Built In NYC: How MayStreet Engineers Give Back to the C++ Community

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The burden of keeping the C++ language fresh and relevant is tasked to hundreds of engineers who make the trip to ISO Standard meetings three times a year.

Nathan Myers, a principal software engineer, and Robert Leahy, a senior software engineer, attend each meeting knowing that which companies send engineers is less important than the work of the engineers themselves; it’s the engineers doing the work who have the most influence.  

At least, that’s the case for Myers and Leahy, who work at MayStreet, an 8-year-old company that develops high-performance software and analytics for global capital markets. Together with their relatively lean team, Leahy and Myers help more than 50 clients make sense of contemporary markets and turn data into actionable trading insights.

Since joining MayStreet in 2018, Myers has re-architected the infrastructure of one of the company’s core offerings, Capture, so that a single server host can log and collate all public New York market activity. Meanwhile, Leahy has spearheaded multiple projects, including MayStreet’s Network Sniffing and Processing solution, which creates “drop copies” (real-time copies of all activity on an order entry session) by sniffing data from the network. He’s also created a standards-complaint, highly flexible and transport-agnostic Financial Information Exchange (FIX) engine.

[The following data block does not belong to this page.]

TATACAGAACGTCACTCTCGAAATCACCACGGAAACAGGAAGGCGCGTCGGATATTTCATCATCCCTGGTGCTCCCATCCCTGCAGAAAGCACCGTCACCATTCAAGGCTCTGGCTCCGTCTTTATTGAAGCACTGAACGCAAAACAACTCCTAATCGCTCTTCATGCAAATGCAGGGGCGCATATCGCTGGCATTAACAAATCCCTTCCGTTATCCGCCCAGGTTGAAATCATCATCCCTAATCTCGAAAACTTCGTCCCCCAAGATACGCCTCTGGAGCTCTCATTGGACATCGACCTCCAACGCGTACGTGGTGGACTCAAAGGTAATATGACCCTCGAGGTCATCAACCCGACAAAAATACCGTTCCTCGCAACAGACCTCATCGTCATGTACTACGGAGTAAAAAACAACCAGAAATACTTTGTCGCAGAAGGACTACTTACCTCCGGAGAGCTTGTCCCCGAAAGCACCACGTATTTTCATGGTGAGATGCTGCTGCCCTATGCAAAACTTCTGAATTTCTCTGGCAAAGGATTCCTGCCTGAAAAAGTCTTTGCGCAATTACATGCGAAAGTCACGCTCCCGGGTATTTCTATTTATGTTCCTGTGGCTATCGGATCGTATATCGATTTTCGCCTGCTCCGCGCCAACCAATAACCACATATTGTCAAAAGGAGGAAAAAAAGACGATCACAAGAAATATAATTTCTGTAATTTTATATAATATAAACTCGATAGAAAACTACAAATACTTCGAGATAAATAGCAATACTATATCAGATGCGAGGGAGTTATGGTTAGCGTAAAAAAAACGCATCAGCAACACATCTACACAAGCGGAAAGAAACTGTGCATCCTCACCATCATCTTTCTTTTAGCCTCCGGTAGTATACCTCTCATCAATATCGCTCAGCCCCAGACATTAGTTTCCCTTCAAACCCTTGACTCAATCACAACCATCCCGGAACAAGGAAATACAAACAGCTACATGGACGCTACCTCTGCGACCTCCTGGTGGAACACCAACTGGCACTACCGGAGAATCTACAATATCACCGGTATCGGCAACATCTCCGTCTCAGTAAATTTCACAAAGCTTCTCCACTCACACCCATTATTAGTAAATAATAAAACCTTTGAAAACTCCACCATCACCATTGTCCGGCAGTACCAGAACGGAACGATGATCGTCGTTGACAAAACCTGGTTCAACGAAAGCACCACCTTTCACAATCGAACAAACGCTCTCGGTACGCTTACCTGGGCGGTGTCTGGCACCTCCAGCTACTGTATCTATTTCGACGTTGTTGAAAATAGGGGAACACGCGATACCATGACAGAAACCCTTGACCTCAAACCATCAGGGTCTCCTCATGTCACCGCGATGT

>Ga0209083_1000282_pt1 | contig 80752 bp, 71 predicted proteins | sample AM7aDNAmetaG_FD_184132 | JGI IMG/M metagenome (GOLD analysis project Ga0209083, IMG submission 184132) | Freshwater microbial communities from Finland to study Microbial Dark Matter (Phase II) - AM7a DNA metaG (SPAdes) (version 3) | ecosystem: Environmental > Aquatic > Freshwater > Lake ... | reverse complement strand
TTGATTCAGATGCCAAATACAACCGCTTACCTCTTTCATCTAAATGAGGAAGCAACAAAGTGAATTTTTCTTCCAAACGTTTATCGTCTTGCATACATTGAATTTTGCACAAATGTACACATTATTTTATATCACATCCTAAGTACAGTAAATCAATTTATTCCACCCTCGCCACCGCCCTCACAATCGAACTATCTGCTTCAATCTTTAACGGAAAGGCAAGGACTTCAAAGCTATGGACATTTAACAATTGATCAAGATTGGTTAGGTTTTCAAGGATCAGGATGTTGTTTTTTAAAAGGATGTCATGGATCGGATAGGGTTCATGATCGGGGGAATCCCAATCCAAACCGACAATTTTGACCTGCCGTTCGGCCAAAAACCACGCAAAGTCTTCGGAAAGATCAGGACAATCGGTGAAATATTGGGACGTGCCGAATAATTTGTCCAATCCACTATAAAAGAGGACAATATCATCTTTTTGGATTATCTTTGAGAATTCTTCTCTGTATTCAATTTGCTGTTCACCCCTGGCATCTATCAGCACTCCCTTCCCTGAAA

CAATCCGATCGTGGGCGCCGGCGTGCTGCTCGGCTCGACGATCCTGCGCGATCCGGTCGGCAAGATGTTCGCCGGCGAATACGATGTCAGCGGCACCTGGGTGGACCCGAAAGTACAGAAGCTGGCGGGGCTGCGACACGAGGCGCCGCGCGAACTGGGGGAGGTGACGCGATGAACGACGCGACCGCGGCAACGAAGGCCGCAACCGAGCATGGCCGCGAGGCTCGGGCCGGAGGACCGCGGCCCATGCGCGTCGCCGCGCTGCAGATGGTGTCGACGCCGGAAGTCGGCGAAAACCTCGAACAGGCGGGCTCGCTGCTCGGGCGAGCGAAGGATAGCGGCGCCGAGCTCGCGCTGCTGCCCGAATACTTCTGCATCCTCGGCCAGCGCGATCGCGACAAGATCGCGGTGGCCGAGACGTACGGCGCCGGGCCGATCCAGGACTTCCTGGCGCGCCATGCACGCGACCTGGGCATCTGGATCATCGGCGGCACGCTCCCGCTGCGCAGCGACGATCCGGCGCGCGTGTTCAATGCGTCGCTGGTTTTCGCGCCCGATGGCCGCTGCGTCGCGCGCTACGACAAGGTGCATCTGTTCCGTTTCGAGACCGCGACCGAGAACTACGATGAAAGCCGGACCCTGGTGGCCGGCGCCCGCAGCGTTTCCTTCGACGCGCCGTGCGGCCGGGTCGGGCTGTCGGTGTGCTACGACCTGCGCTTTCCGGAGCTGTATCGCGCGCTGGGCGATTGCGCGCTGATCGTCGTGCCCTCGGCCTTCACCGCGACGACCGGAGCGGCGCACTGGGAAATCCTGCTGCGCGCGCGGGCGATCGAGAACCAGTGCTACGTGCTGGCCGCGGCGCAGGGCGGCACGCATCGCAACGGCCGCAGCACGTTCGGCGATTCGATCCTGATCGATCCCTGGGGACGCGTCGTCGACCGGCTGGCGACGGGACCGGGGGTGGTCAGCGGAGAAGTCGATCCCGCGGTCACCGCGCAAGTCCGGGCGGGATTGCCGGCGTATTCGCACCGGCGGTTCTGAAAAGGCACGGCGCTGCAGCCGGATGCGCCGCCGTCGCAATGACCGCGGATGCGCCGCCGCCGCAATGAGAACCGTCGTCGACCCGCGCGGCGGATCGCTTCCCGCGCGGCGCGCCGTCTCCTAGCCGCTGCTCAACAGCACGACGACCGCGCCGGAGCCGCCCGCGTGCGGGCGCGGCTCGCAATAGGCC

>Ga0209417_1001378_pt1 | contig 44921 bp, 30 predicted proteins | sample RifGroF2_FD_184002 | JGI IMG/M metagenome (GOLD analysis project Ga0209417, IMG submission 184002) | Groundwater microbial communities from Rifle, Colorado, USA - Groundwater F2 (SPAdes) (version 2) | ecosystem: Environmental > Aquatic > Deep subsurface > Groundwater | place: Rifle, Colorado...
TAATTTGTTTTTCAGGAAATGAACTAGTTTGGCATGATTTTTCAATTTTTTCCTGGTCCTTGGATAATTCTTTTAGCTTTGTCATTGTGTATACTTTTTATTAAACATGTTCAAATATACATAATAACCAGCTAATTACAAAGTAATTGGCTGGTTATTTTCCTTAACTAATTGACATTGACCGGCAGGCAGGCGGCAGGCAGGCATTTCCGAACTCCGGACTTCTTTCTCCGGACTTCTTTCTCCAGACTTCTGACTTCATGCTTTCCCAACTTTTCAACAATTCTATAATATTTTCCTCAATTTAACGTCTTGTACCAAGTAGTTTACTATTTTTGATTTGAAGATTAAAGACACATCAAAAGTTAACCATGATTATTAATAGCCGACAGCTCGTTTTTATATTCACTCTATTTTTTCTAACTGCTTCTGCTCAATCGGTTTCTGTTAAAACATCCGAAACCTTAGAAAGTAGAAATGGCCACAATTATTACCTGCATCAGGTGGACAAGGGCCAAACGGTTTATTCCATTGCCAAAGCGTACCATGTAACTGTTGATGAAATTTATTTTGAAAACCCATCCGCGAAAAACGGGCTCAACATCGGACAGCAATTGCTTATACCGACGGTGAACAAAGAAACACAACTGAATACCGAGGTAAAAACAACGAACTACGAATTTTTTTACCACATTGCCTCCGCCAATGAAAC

Beyond that work, MayStreet sends Myers to committee meetings for the ISO C++ Standard three times a year, where he has worked since 1993 on, mostly, the Standard Library. Myers said he works with many attendees from larger companies than MayStreet at these committee meetings in building up the C++ community. But according to Meyers, contributing to the committee requires more than the backing of a corporate giant.

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